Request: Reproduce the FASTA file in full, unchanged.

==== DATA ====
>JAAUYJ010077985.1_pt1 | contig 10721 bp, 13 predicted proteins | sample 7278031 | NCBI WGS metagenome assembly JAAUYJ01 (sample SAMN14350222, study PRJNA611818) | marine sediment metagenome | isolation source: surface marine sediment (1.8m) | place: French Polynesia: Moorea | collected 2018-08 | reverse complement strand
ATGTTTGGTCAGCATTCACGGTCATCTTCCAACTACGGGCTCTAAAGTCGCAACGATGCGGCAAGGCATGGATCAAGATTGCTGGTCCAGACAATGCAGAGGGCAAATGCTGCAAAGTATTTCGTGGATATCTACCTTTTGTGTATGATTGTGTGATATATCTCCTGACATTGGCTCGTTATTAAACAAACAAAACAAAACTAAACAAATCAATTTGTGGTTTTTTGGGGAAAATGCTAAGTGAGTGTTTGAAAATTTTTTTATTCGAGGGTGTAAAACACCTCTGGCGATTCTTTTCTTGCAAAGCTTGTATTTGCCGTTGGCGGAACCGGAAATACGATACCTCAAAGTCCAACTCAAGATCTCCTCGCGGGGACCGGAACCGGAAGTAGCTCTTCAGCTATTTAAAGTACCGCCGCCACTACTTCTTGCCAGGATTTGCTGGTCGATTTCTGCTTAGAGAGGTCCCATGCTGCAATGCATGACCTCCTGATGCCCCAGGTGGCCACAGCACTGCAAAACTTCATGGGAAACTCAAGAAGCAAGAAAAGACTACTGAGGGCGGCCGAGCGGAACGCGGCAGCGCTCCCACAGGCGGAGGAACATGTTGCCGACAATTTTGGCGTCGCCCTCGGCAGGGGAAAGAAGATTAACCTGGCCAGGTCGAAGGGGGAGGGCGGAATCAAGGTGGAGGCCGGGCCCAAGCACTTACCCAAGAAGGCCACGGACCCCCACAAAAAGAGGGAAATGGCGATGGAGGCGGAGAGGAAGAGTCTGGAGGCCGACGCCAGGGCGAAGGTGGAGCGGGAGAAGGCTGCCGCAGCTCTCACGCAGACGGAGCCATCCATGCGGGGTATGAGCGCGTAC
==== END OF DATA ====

>JAAUYJ010077985.1_pt1 | contig 10721 bp, 13 predicted proteins | sample 7278031 | NCBI WGS metagenome assembly JAAUYJ01 (sample SAMN14350222, study PRJNA611818) | marine sediment metagenome | isolation source: surface marine sediment (1.8m) | place: French Polynesia: Moorea | collected 2018-08 | reverse complement strand
ATGTTTGGTCAGCATTCACGGTCATCTTCCAACTACGGGCTCTAAAGTCGCAACGATGCGGCAAGGCATGGATCAAGATTGCTGGTCCAGACAATGCAGAGGGCAAATGCTGCAAAGTATTTCGTGGATATCTACCTTTTGTGTATGATTGTGTGATATATCTCCTGACATTGGCTCGTTATTAAACAAACAAAACAAAACTAAACAAATCAATTTGTGGTTTTTTGGGGAAAATGCTAAGTGAGTGTTTGAAAATTTTTTTATTCGAGGGTGTAAAACACCTCTGGCGATTCTTTTCTTGCAAAGCTTGTATTTGCCGTTGGCGGAACCGGAAATACGATACCTCAAAGTCCAACTCAAGATCTCCTCGCGGGGACCGGAACCGGAAGTAGCTCTTCAGCTATTTAAAGTACCGCCGCCACTACTTCTTGCCAGGATTTGCTGGTCGATTTCTGCTTAGAGAGGTCCCATGCTGCAATGCATGACCTCCTGATGCCCCAGGTGGCCACAGCACTGCAAAACTTCATGGGAAACTCAAGAAGCAAGAAAAGACTACTGAGGGCGGCCGAGCGGAACGCGGCAGCGCTCCCACAGGCGGAGGAACATGTTGCCGACAATTTTGGCGTCGCCCTCGGCAGGGGAAAGAAGATTAACCTGGCCAGGTCGAAGGGGGAGGGCGGAATCAAGGTGGAGGCCGGGCCCAAGCACTTACCCAAGAAGGCCACGGACCCCCACAAAAAGAGGGAAATGGCGATGGAGGCGGAGAGGAAGAGTCTGGAGGCCGACGCCAGGGCGAAGGTGGAGCGGGAGAAGGCTGCCGCAGCTCTCACGCAGACGGAGCCATCCATGCGGGGTATGAGCGCGTAC